Table of Contents 13.1.2 Environmental Law Centre . . . . . . . . . . . . . . . . . . . . . . . . . . . . . . . . . . . . . . . . . . . 113 13.1.3 mediation and arbitration. . . . . . . . . . . . . . . . . . . . . . . . . . . . . . . . . . . . . . . . . . . . 114 13.1.4 Technical Consultants and Laboratories . . . . . . . . . . . . . . . . . . . . . . . . . . . . . . . . . 115 13.1.5 Alberta Research Council . . . . . . . . . . . . . . . . . . . . . . . . . . . . . . . . . . . . . . . . . . . . 115 13.2 Professional organizations representing the energy sector . . . . . . . . . . . . . . . . . . . . . . . . . . . 116 13.2.1 Alberta Association of Surface Land Agents . . . . . . . . . . . . . . . . . . . . . . . . . . . . . . 116 13.2.2 Alberta Land Surveyors' Association . . . . . . . . . . . . . . . . . . . . . . . . . . . . . . . . . . . . 116 13.2.3 Canadian Association of Geophysical Contractors . . . . . . . . . . . . . . . . . . . . . . . . . 116 13.2.4 Canadian Association of Oilwell Drilling Contractors. . . . . . . . . . . . . . . . . . . . . . . 116 13.2.5 Canadian Association of Petroleum Landmen . . . . . . . . . . . . . . . . . . . . . . . . . . . . . 116 13.2.6 Canadian Association of Petroleum Producers . . . . . . . . . . . . . . . . . . . . . . . . . . . . 117 13.2.7 Canadian Centre for Energy Information . . . . . . . . . . . . . . . . . . . . . . . . . . . . . . . . . 117 13.2.8 Canadian Energy Pipeline Association . . . . . . . . . . . . . . . . . . . . . . . . . . . . . . . . . . 117 13.2.9 Canadian Society for Unconventional Gas . . . . . . . . . . . . . . . . . . . . . . . . . . . . . . . 118 13.2.10 Environmental Services Association of Alberta . . . . . . . . . . . . . . . . . . . . . . . . . . . . 118 13.2.11 Orphan Well Association . . . . . . . . . . . . . . . . . . . . . . . . . . . . . . . . . . . . . . . . . . . . 118 13.2.12 Small Explorers and Producers Association of Canada . . . . . . . . . . . . . . . . . . . . . . 118 13.2.13 Strathcona Industrial Association . . . . . . . . . . . . . . . . . . . . . . . . . . . . . . . . . . . . . . 118 13.3 Province-wide non-profit organizations. . . . . . . . . . . . . . . . . . . . . . . . . . . . . . . . . . . . . . . . . 119 13.3.1 Alberta Environmental Network . . . . . . . . . . . . . . . . . . . . . . . . . . . . . . . . . . . . . . . 119 13.3.2 Alberta Native Plant Council . . . . . . . . . . . . . . . . . . . . . . . . . . . . . . . . . . . . . . . . . 119 13.3.3 Alberta Surface Rights Federation . . . . . . . . . . . . . . . . . . . . . . . . . . . . . . . . . . . . . . 119 13.3.4 Clean Air Strategic Alliance and Airshed Groups . . . . . . . . . . . . . . . . . . . . . . . . . . 119 13.3.5 Freehold Owners Association . . . . . . . . . . . . . . . . . . . . . . . . . . . . . . . . . . . . . . . . . 120 13.3.6 Industry Land Owner Relations Committee . . . . . . . . . . . . . . . . . . . . . . . . . . . . . . 121 13.3.7 The Land Advocate Society of Western Canada . . . . . . . . . . . . . . . . . . . . . . . . . . . 121 13.3.8 Pembina Institute for Appropriate Development . . . . . . . . . . . . . . . . . . . . . . . . . . . 121 13.3.9 Prairie Acid Rain Coalition . . . . . . . . . . . . . . . . . . . . . . . . . . . . . . . . . . . . . . . . . . 122 13.4 local community and synergy groups . . . . . . . . . . . . . . . . . . . . . . . . . . . . . . . . . . . . . . . . . . 122 13.4.1 Airdrie and Area Public and Petroleum Producers Awareness Alliance. . . . . . . . . . 122 13.4.2 Bert Riggall Foundation. . . . . . . . . . . . . . . . . . . . . . . . . . . . . . . . . . . . . . . . . . . . . . 122 13.4.3 Butte Action Committee for the Environment . . . . . . . . . . . . . . . . . . . . . . . . . . . . . 122 13.4.4 City of Calgary Synergy Group . . . . . . . . . . . . . . . . . . . . . . . . . . . . . . . . . . . . . . . . 123 13.4.5 East Parkland Liaison Committee . . . . . . . . . . . . . . . . . . . . . . . . . . . . . . . . . . . . . . 123 13.4.6 Edson creative solutions Group . . . . . . . . . . . . . . . . . . . . . . . . . . . . . . . . . . . . . . . 123 13.4.7 Gregg Lake Cottage Owners . . . . . . . . . . . . . . . . . . . . . . . . . . . . . . . . . . . . . . . . . . 123 13.4.8 Indus Community Petroleum Industry Association . . . . . . . . . . . . . . . . . . . . . . . . . 123 13.4.9 Lakeland Industry Community Association . . . . . . . . . . . . . . . . . . . . . . . . . . . . . . . 123 13.4.10 McLeod Valley Coalition . . . . . . . . . . . . . . . . . . . . . . . . . . . . . . . . . . . . . . . . . . . . 123 13.4.11 Patricia Area Landowners Association . . . . . . . . . . . . . . . . . . . . . . . . . . . . . . . . . . . 124 13.4.12 The Pekisko Group . . . . . . . . . . . . . . . . . . . . . . . . . . . . . . . . . . . . . . . . . . . . . . . . . 124 13.4.13 Pembina Agriculture Protection Association . . . . . . . . . . . . . . . . . . . . . . . . . . . . . . 124 13.4.14 Pembina Area natural resources advisory committee . . . . . . . . . . . . . . . . . . . . . . 124 13.4.15 Residents for Responsible Energy Development . . . . . . . . . . . . . . . . . . . . . . . . . . . 124 13.4.16 Rimbey Multi-Stakeholder Group . . . . . . . . . . . . . . . . . . . . . . . . . . . . . . . . . . . . . . 124 13.4.17 Saddle Hills Awareness Committee. . . . . . . . . . . . . . . . . . . . . . . . . . . . . . . . . . . . . 125 13.4.18 Strathcona County Energy Exploration Committee . . . . . . . . . . . . . . . . . . . . . . . . . 125 13.4.19 Southwest Alberta Sustainable Community Initiative . . . . . . . . . . . . . . . . . . . . . . . 125 13.4.20 Sunchild-O'Chiese Mutual Aid Group . . . . . . . . . . . . . . . . . . . . . . . . . . . . . . . . . . 125 VIII The Pembina Institute · When the Oilpatch Comes to Your Backyard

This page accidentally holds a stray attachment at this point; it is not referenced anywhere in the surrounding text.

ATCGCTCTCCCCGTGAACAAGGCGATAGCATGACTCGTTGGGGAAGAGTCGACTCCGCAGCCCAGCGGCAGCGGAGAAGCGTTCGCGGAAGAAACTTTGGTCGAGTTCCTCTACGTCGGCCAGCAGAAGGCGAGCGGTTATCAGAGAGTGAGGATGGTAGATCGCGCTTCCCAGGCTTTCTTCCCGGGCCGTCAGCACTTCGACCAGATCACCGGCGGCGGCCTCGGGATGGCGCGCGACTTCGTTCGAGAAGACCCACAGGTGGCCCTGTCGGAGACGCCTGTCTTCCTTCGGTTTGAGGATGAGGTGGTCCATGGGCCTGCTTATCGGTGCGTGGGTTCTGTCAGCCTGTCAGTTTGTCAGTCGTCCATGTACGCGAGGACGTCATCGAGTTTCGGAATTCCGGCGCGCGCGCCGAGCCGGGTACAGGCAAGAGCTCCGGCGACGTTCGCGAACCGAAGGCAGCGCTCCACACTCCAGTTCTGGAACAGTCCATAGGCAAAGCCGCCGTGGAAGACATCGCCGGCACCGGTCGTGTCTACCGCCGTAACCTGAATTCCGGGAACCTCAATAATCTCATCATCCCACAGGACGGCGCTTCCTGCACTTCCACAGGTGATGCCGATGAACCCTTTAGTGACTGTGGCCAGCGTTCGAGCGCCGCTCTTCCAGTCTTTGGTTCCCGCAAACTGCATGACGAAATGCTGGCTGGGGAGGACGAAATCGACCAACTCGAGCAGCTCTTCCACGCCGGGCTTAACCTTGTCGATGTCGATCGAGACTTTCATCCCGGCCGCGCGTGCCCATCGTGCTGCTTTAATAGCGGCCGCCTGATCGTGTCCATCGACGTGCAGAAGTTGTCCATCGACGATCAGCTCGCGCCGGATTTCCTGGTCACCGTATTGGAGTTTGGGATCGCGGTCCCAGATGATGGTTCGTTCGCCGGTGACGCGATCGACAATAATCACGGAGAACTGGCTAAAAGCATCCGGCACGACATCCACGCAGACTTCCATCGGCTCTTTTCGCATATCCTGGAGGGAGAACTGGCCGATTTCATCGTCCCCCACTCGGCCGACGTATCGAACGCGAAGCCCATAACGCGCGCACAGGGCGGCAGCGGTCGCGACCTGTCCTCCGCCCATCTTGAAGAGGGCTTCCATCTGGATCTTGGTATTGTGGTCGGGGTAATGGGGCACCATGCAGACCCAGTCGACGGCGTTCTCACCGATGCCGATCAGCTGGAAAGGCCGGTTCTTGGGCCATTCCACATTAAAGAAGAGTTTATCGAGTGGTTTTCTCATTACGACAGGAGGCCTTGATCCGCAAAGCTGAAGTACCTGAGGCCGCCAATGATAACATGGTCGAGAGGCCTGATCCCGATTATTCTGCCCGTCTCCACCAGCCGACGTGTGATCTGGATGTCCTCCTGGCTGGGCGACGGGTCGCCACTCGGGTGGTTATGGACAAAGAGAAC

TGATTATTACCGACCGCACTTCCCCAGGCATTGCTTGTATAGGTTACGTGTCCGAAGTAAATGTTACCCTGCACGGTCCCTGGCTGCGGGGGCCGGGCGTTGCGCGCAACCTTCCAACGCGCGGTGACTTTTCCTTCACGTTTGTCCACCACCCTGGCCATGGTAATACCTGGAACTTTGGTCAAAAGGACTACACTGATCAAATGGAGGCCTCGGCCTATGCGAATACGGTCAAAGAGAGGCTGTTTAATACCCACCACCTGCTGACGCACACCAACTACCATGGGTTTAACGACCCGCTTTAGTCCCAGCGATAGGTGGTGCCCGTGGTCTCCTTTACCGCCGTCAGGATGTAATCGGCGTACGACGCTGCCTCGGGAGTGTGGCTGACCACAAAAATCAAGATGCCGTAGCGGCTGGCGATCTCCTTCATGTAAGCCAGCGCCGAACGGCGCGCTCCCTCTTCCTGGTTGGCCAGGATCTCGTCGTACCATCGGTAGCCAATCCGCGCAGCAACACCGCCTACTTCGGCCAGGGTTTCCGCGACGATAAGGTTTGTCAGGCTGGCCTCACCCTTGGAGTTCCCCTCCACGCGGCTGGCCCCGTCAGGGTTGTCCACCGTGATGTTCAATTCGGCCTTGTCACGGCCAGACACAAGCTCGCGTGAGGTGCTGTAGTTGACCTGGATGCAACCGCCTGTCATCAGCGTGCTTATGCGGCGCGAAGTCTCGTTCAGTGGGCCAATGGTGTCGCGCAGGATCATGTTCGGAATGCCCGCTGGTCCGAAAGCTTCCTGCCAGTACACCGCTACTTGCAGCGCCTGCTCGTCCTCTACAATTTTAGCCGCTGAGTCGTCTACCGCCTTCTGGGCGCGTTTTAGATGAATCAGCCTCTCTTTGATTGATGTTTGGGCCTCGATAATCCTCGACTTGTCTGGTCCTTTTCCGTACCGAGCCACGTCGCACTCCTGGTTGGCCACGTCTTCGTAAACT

13.4.21 Sundre Petroleum Operators Group . . . . . . . . . . . . . . . . . . . . . . . . . . . . . . . . . . . . 125 13.4.22 Vulcan County Multi-Stakeholder Group. . . . . . . . . . . . . . . . . . . . . . . . . . . . . . . . . 125 13.4.23 West Central Stakeholders . . . . . . . . . . . . . . . . . . . . . . . . . . . . . . . . . . . . . . . . . . . 126 13.4.24 Wheatland Surface Rights Action Group . . . . . . . . . . . . . . . . . . . . . . . . . . . . . . . . 126 Appendix A: Legislation . . . . . . . . . . . . . . . . . . . . . . . . . . . . . . . . . . . . . . . . . . . . . . . . . . . . . . . . . . . . 127 A.1 Legislation relating to the Alberta Energy and Utilities Board . . . . . . . . . . . . . . . . . . . . . . . . 127 A.1.1 Alberta Energy and Utilities Board Act . . . . . . . . . . . . . . . . . . . . . . . . . . . . . . . . . . . . 127 A.1.2 Energy Resources Conservation Act . . . . . . . . . . . . . . . . . . . . . . . . . . . . . . . . . . . . . . 128 A.1.3 Oil and Gas Conservation Act . . . . . . . . . . . . . . . . . . . . . . . . . . . . . . . . . . . . . . . . . . 128 A.1.4 Oil Sands Conservation Act . . . . . . . . . . . . . . . . . . . . . . . . . . . . . . . . . . . . . . . . . . . . 129 A.1.5 Pipeline Act . . . . . . . . . . . . . . . . . . . . . . . . . . . . . . . . . . . . . . . . . . . . . . . . . . . . . . . . 129 A.2 Legislation relating to Alberta Sustainable Resource Development and the Surface Rights Board . . . . . . . . . . . . . . . . . . . . . . . . . . . . . . . . . . . . . . . . . . . . . . . . . . . . . . . 129 A.2.1 Public Lands Act . . . . . . . . . . . . . . . . . . . . . . . . . . . . . . . . . . . . . . . . . . . . . . . . . . . . 129 A.2.2 Surface Rights Act . . . . . . . . . . . . . . . . . . . . . . . . . . . . . . . . . . . . . . . . . . . . . . . . . . . . 130 A.3 Legislation relating to Alberta Environment and the Environmental Appeals Board . . . . . . . . 131 A.3.1 Environmental Protection and Enhancement Act . . . . . . . . . . . . . . . . . . . . . . . . . . . . 131 A.3.2 Water Act . . . . . . . . . . . . . . . . . . . . . . . . . . . . . . . . . . . . . . . . . . . . . . . . . . . . . . . . . . 135 A.4 Alberta Energy . . . . . . . . . . . . . . . . . . . . . . . . . . . . . . . . . . . . . . . . . . . . . . . . . . . . . . . . . . . . 135 A.4.1 Mines and Minerals Act . . . . . . . . . . . . . . . . . . . . . . . . . . . . . . . . . . . . . . . . . . . . . . . 135 A.5 Alberta Human Resources and Employment . . . . . . . . . . . . . . . . . . . . . . . . . . . . . . . . . . . . . 136 A.5.1 Land Agents Licensing Act . . . . . . . . . . . . . . . . . . . . . . . . . . . . . . . . . . . . . . . . . . . . . 136 A.6 National Energy Board . . . . . . . . . . . . . . . . . . . . . . . . . . . . . . . . . . . . . . . . . . . . . . . . . . . . . 136 A.6.1 National Energy Board Act . . . . . . . . . . . . . . . . . . . . . . . . . . . . . . . . . . . . . . . . . . . . . 136 Appendix B: Selected EUB Decisions . . . . . . . . . . . . . . . . . . . . . . . . . . . . . . . . . . . . . . . . . . . . . . . . . 139 Appendix C: Coalbed Methane . . . . . . . . . . . . . . . . . . . . . . . . . . . . . . . . . . . . . . . . . . . . . . . . . . . . . . 147 C.1 Comparison of coalbed methane and natural gas wells . . . . . . . . . . . . . . . . . . . . . . . . . . . . 147 C.2 General plans . . . . . . . . . . . . . . . . . . . . . . . . . . . . . . . . . . . . . . . . . . . . . . . . . . . . . . . . . . . . 149 C.3 The well site . . . . . . . . . . . . . . . . . . . . . . . . . . . . . . . . . . . . . . . . . . . . . . . . . . . . . . . . . . . . . 150 C.4 Dewatering . . . . . . . . . . . . . . . . . . . . . . . . . . . . . . . . . . . . . . . . . . . . . . . . . . . . . . . . . . . . . . 151 C.5 Venting, flaring and compressors. . . . . . . . . . . . . . . . . . . . . . . . . . . . . . . . . . . . . . . . . . . . . . 152 C.6 Pipelines and roads . . . . . . . . . . . . . . . . . . . . . . . . . . . . . . . . . . . . . . . . . . . . . . . . . . . . . . . . 153 C.7 Other points . . . . . . . . . . . . . . . . . . . . . . . . . . . . . . . . . . . . . . . . . . . . . . . . . . . . . . . . . . . . . 153 Appendix D: Glossary . . . . . . . . . . . . . . . . . . . . . . . . . . . . . . . . . . . . . . . . . . . . . . . . . . . . . . . . . . . . . 155 Index . . . . . . . . . . . . . . . . . . . . . . . . . . . . . . . . . . . . . . . . . . . . . . . . . . . . . . . . . . . . . . . . . . . . . . . 161 List of Figures Figure 1 EUB Field Centre Locations . . . . . . . . . . . . . . . . . . . . . . . . . . . . . . . . . . . . . . . . . . . . . . 100 Figure 2 Alberta Environment Regions . . . . . . . . . . . . . . . . . . . . . . . . . . . . . . . . . . . . . . . . . . . . . 105 Figure 3 Airshed Zones in Alberta . . . . . . . . . . . . . . . . . . . . . . . . . . . . . . . . . . . . . . . . . . . . . . . . 120 Figure 4 Alberta Coal Zones with CBM Potential . . . . . . . . . . . . . . . . . . . . . . . . . . . . . . . . . . . . . 148 List of Tables Table 1 Chronology of well site development . . . . . . . . . . . . . . . . . . . . . . . . . . . . . . . . . . . . . . . . . 2 Table 2 Chronology of pipeline development . . . . . . . . . . . . . . . . . . . . . . . . . . . . . . . . . . . . . . . . . 3 Table 3 Quick reference list for selected government bodies . . . . . . . . . . . . . . . . . . . . . . . . . . . . . 4 Table 4 Setback requirements for wells and for pipelines and facilities with gas pipelines containing hydrogen sulphide (H2S) . . . . . . . . . . . . . . . . . . . . . . . . . . . . . . . . . . . . . . . . . 19 Table 5 Examples of noise levels . . . . . . . . . . . . . . . . . . . . . . . . . . . . . . . . . . . . . . . . . . . . . . . . . . 58